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four women having trouble with fatigue

Community Shares: The Invisible Symptoms of Heart Failure

Too often, people do not understand the medical symptoms they cannot see. Since most of the symptoms of heart failure are invisible, it is often difficult for others to understand and sympathize with those who are living with the condition.

To learn more about how community members handle this lack of awareness, we asked members to answer: “Which invisible symptoms of heart failure are the hardest for others to understand?”

More than 175 community members shared. Here is what was said.

Being tired

Sheer tiredness.”

The #1 answer to the question was exhaustion. With heart failure, the heart is struggling to pump enough oxygen throughout the body to give you enough energy to walk, climb stairs, and do everything else you normally do. It makes sense that a lack of oxygen would slow you down.

“Sheer tiredness and inability to do all that you want to do. I have always been active, but it took me 2 days to just clean my house.”

“Tired all the time, not able to clean the house in 1 day. I am not lazy. I just run out of energy, and have to stop and take a nap.”

“Being too tired to participate in gatherings.”

For many people, fatigue often means a change in lifestyle. You are finding that you cannot squeeze in as much work or as many social events as you had before. Some of you shared that you quit making social plans altogether because you were sick of canceling. This is tough since everyone needs a social connection.

One possible solution is to talk to friends and remind them that your fatigue is very real. Let them know that you may not be up for a big group event that is far away, but you would be able to invite them over for tea or meet up to sit on a porch for a conversation.

“Being too tired to participate in gatherings.”

“Sometimes it is tough just getting through a full work week. I have learned to not make plans because I have let people down with breaking them.”

“It is so hard for others to understand that I just cannot keep up anymore.”

Since you may look “fine,” many people do not understand that you are not feeling well. They cannot see your fatigue, so they assume you should be able to do everything you used to do before your diagnosis. When you cannot, sometimes people accuse you of being lazy. This is a tough situation to be in.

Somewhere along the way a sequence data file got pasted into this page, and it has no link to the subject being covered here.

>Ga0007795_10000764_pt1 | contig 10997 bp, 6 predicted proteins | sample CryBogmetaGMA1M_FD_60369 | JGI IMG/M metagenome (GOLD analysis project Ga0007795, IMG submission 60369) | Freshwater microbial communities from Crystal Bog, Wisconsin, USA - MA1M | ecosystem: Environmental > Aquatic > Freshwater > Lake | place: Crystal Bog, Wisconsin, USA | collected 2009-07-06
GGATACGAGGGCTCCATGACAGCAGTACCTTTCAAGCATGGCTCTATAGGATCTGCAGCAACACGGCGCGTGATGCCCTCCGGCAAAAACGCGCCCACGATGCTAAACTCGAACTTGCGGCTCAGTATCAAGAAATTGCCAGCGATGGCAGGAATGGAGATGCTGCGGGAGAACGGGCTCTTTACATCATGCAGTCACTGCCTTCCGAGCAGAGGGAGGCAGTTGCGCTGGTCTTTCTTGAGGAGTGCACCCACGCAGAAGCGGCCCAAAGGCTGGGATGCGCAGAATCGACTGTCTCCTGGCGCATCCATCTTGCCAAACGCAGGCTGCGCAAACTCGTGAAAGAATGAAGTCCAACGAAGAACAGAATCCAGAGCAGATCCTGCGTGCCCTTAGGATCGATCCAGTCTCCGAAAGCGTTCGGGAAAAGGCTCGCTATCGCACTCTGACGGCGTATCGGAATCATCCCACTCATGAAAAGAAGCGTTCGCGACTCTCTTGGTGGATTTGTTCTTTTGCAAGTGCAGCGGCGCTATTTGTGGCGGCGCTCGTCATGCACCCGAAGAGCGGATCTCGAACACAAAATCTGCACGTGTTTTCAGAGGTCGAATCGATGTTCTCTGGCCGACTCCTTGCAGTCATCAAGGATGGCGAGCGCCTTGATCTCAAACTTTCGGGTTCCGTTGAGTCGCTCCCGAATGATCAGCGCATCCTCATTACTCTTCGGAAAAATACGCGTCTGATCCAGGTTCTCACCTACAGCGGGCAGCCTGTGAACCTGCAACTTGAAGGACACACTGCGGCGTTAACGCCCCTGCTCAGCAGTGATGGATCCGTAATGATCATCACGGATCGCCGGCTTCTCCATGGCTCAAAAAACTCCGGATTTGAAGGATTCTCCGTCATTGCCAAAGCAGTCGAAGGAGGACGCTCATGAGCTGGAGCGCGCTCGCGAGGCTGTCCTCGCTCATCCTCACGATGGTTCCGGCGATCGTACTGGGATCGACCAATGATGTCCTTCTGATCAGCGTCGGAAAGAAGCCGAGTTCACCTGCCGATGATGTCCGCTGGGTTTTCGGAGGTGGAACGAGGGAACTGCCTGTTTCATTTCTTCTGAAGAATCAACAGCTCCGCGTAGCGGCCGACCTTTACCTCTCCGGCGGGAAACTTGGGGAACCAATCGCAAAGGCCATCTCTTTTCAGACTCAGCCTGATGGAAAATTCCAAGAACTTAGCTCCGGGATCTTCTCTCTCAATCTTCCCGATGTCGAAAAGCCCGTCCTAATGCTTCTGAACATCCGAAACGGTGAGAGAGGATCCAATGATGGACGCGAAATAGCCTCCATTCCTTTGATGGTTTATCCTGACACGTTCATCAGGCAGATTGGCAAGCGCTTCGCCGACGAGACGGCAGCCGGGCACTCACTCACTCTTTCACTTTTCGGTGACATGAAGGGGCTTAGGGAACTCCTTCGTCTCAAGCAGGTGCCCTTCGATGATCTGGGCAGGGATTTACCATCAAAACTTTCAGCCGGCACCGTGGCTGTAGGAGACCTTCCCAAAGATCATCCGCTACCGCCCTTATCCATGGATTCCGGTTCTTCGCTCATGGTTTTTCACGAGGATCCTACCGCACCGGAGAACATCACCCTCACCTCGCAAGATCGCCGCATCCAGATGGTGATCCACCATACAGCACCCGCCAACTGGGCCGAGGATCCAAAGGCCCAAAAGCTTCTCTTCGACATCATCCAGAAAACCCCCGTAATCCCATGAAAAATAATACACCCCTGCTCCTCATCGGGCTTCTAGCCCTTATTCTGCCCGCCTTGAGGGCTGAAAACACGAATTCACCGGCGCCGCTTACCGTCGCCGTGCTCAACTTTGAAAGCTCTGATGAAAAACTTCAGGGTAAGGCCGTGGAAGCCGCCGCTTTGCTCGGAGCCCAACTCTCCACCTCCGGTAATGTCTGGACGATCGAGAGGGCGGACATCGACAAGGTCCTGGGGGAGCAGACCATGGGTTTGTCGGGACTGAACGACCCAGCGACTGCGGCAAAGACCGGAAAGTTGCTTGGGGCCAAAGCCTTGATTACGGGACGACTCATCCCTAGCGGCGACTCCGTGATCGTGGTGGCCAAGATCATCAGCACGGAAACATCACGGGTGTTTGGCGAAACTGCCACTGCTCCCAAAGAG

Many people may need frequent reminders that you have heart failure and that your condition is real. You might need to blunt and say that you look OK, but your heart is having problems that people cannot see. If you feel comfortable doing so, it can help to ask others to cut you some slack and show some understanding.

“Fatigue. I have actually had people say, ‘You were fine a minute ago’ or ‘You did not do anything all day, how are you tired?’”

“Exhaustion. It is so hard for others to understand that I just cannot keep up anymore.”

“The fatigue! Everyone acts like you are SO lazy.”

Shortness of breath

Shortness of breath.”

The second most common physical symptom was shortness of breath. When your heart is working overtime to keep your blood flowing and you are still not getting enough oxygen, you are going to feel winded. Others cannot always see this. It is okay to ask to sit down or for more time to get something finished.

“I have the shortness of breath, hard bloated stomach, weight gain, and exhaustion you all speak of.”

“Shortness of breath.”


“Feeling depressed.”

It makes sense that someone would feel depressed when dealing with a medical condition such as heart failure. It is a big change in lifestyle. You have to give some things up and make many more compromises. It may help to give yourself time and space to grieve the life you had been living before your diagnosis.

“Feeling depressed. Feeling overwhelmed by everyday duties.”

“This year I was so depressed and had anxiety. I never knew why until I just read the comments on this post.”

Thank you to everyone who shared so openly for this story. We appreciate your candor and vulnerability.

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This article represents the opinions, thoughts, and experiences of the author; none of this content has been paid for by any advertiser. The team does not recommend or endorse any products or treatments discussed herein. Learn more about how we maintain editorial integrity here.

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